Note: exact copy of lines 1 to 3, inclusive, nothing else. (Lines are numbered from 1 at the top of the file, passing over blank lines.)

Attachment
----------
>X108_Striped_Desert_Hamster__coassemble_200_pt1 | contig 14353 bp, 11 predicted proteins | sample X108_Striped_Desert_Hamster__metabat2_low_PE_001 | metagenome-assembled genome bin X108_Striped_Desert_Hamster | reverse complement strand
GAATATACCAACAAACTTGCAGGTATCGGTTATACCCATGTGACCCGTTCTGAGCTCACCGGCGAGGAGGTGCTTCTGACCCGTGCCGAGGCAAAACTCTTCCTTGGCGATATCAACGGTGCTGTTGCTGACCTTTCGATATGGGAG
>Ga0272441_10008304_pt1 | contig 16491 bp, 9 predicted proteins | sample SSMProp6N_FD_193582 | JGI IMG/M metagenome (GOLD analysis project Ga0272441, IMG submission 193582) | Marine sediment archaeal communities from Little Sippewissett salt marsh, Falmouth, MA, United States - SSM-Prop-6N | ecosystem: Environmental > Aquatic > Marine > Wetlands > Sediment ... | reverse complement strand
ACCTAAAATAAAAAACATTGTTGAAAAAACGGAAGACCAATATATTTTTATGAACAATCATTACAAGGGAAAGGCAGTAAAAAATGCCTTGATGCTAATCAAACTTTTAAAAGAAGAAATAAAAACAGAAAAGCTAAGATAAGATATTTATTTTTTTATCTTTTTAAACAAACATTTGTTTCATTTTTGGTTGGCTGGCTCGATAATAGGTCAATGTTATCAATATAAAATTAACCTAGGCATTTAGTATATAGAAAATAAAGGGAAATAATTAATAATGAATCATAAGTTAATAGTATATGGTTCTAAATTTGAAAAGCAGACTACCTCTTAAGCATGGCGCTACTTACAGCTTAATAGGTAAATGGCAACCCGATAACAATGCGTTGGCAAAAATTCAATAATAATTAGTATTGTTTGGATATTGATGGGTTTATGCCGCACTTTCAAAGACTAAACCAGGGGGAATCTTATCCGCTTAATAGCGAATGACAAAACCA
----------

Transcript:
>X108_Striped_Desert_Hamster__coassemble_200_pt1 | contig 14353 bp, 11 predicted proteins | sample X108_Striped_Desert_Hamster__metabat2_low_PE_001 | metagenome-assembled genome bin X108_Striped_Desert_Hamster | reverse complement strand
GAATATACCAACAAACTTGCAGGTATCGGTTATACCCATGTGACCCGTTCTGAGCTCACCGGCGAGGAGGTGCTTCTGACCCGTGCCGAGGCAAAACTCTTCCTTGGCGATATCAACGGTGCTGTTGCTGACCTTTCGATATGGGAG
>Ga0272441_10008304_pt1 | contig 16491 bp, 9 predicted proteins | sample SSMProp6N_FD_193582 | JGI IMG/M metagenome (GOLD analysis project Ga0272441, IMG submission 193582) | Marine sediment archaeal communities from Little Sippewissett salt marsh, Falmouth, MA, United States - SSM-Prop-6N | ecosystem: Environmental > Aquatic > Marine > Wetlands > Sediment ... | reverse complement strand